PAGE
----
Wasps’ playing record 2016/17
|Best result:||1-1 v Lindfield Jun (h)||Scorers:||Chanelle Gainsford||2|
|Biggest defeats:||0-21 v Hassocks Jun Hawks (h)||0-17 v Withdean Youth (a)||Ellie Livingstone||1|
|0-20 v Horley T Youth (h)||0-17 v Preston Panthers Youth (a)||Poppy Nicholls||1|
|1-18 v Withdean Youth (h)||Amy Perry||1|
Smibert does not believe Wasps’ presence has lowered the standing of the league, despite the damning statistics.
“Our division is not great at the moment, and there are a bunch of teams that are way ahead of the others and there are others, down at the bottom that are more competitive,” he said.
“It was great to see the girls get a draw against Lindfield (their only point of the season). They gave a good account of themselves when they played us and Lindfield – which should be the sort of teams they should be up against, not the ones in the upper half.”
Smibert said he would recommend playing in boys’ leagues to other girls’ teams, but he cautioned: “They need to maybe look wider afield at other divisions. We’re now looking at the Sussex Sunday League because they’ve got four divisions.
“We’ve only had two divisions because we’ve only had 14 teams in Mid Sussex at this age group, and it doesn’t really spread the teams out fairly. Our scorelines have been double-figures against us, as well.”
Like Wood, her assistant, Stannard, also thinks there have been more benefits than setbacks from a season well and truly outside their comfort zone.
“We’ve had some heavy scores, but they’ve never let them get them down. They’ve stuck to their beliefs that Woodie’s instilled in them, to try and play football. And even when we’ve lost [by] big scores, we’ve had some really good comments from managers to say they love the way we play football, which is nice, isn’t it?”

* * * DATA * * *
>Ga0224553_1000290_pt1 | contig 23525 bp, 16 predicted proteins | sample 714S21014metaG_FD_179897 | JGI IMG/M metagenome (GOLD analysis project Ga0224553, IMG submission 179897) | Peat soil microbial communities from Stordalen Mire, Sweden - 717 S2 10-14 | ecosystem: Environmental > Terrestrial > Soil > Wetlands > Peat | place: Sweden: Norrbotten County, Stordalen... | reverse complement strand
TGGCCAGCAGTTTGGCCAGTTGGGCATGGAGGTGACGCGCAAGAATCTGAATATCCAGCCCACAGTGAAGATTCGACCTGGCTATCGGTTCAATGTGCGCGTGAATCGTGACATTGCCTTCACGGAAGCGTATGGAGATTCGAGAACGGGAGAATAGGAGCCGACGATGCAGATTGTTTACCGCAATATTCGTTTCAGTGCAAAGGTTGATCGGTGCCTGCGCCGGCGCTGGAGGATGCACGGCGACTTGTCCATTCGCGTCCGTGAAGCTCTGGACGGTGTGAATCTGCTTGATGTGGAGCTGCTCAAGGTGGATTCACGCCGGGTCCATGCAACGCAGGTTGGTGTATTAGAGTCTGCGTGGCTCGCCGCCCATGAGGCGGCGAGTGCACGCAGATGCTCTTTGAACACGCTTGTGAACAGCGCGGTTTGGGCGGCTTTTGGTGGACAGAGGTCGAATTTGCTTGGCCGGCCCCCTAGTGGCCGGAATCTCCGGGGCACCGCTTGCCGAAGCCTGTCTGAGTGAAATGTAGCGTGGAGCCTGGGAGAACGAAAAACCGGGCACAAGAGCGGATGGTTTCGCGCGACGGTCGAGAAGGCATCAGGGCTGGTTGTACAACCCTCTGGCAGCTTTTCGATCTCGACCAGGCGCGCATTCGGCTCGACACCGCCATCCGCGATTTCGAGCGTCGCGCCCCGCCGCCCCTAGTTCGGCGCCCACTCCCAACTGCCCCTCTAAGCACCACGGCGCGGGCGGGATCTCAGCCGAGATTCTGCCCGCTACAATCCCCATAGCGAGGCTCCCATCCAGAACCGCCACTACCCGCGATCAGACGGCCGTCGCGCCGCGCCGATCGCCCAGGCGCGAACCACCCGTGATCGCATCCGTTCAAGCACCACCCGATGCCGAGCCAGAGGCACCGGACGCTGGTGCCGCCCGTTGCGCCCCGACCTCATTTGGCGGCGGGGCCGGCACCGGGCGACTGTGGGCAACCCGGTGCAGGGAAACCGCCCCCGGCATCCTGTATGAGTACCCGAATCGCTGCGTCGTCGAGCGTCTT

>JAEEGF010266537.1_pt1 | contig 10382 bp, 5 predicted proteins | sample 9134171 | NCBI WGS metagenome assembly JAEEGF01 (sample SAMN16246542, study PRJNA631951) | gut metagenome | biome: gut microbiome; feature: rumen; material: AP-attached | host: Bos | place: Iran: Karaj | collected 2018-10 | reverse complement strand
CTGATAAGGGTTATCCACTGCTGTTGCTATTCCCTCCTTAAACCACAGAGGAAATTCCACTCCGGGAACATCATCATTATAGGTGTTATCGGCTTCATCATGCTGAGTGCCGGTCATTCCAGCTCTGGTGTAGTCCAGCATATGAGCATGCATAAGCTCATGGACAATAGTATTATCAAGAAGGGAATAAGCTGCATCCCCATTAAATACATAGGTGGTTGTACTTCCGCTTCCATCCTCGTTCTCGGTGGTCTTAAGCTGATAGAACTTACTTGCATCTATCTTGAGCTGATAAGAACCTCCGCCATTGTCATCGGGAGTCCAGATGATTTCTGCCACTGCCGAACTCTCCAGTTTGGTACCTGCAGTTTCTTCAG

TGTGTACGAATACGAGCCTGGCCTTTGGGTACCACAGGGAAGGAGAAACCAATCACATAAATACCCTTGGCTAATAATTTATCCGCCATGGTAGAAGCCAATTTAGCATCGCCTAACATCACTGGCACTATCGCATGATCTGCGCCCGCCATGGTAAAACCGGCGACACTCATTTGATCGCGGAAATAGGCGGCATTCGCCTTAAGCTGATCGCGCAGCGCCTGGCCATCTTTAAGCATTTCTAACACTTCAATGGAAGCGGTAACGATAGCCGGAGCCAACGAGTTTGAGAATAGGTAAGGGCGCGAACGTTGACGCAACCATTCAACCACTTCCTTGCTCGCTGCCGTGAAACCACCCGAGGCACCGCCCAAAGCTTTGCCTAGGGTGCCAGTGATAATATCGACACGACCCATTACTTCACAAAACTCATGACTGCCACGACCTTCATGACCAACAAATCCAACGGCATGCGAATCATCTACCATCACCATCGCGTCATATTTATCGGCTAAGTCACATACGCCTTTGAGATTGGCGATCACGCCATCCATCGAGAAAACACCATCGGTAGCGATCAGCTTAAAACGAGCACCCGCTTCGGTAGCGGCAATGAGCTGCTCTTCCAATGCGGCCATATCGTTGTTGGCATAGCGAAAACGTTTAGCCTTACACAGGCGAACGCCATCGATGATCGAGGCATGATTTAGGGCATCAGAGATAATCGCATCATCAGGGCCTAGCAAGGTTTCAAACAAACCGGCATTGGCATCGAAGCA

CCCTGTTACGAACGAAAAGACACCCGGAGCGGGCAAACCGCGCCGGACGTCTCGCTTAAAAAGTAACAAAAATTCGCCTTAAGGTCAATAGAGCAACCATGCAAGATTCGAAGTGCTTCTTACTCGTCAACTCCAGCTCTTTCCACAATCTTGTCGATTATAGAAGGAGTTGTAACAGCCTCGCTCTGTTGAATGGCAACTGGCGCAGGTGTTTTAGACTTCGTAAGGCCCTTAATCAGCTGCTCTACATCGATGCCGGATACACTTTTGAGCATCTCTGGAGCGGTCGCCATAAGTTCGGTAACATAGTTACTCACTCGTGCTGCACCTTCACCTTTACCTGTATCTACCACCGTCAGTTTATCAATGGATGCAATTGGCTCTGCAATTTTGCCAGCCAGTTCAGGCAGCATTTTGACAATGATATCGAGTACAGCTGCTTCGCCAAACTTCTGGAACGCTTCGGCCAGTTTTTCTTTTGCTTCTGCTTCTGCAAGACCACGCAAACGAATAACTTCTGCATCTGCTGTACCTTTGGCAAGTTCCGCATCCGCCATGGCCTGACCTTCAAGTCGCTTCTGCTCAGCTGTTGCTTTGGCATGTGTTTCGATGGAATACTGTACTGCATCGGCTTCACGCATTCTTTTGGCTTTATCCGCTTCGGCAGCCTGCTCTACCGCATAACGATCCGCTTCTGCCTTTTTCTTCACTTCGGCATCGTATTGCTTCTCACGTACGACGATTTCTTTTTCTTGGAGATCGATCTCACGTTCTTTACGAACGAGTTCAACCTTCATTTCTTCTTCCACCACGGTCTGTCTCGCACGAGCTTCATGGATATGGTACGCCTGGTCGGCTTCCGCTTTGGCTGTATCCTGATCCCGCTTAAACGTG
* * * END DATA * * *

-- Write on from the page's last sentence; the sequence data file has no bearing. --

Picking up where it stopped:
He added: “As the season’s gone on, whereas we were camped in our own half, learning how to defend as a unit, we then started to progress into their half and we started to expect more from games.
“Whether it’s getting a few shots off or putting their defence under pressure, as the season has gone on, that’s what we have got out of the games. Maybe the results haven’t shown that, but we’ve seen it.”
But next season threatens to stall all the progress the team have made in this difficult year.
The club were told earlier this year to make a decision on where they would play next season, and the rushed vote of the majority of the players was to move away from the boys’ league, where the prospect of girls still as young as 14 playing lads who would by then be little short of grown men was unappealing to many of those already facing weekly batterings on the pitch.
The girls could not move up an age group in the female league because the minimum qualifying age is 16.
Wood would have preferred for the girls to have remained in the Under-15 division of the Mid Sussex Youth and Minor League, where they played this season, even though some of the squad would technically be too old.
Many of the girls are now understood to have had second thoughts about switching back to the girls’ league, but the deadline for receiving special FA dispensation to stay down a year in the boys’ competition has now expired.
They were also thwarted in their efforts to move to the Surrey girls under-16 league, which features stronger teams, with the likes of Crystal Palace and AFC Wimbledon, because Wasps come under the jurisdiction of the Sussex FA, which already provides a league for their age group.
So instead they will return to the Sussex County Women and Girls Football League, playing in the Under-16 Division, where they will face the sort of sides they were already hammering two years ago, even before the improvements that playing in a boys’ league have produced.
But will Wood and Stannard still be at the helm?
Wood, who is now part of the coaching team with Super League Brighton’s development squad, said: “[Brighton] have to take priority, which is why I’ve missed a couple of [Wasps] games.
“I have told the girls that what happens at Brighton will determine whether I can coach them next year.”
And Stannard, who stuck with Wasps even when his own daughters moved from Crawley to Brighton several seasons ago, is still unsure what the future holds for him and the team he helped build.
“My daughters don’t play here any more. The fact that they want to go back to girls’ football is less of a challenge for me, less of a challenge for Woodie, so we’re in a bit of a quandary at the moment.
“It was the girls’ decision but I honestly think if you went back to them now, a few of them would change their minds if they go back to winning convincingly and having no challenge.”
So what do the girls make of their make-or-break season?
‘You can’t see it but we’ve got better’ – the views of players, parents and officials.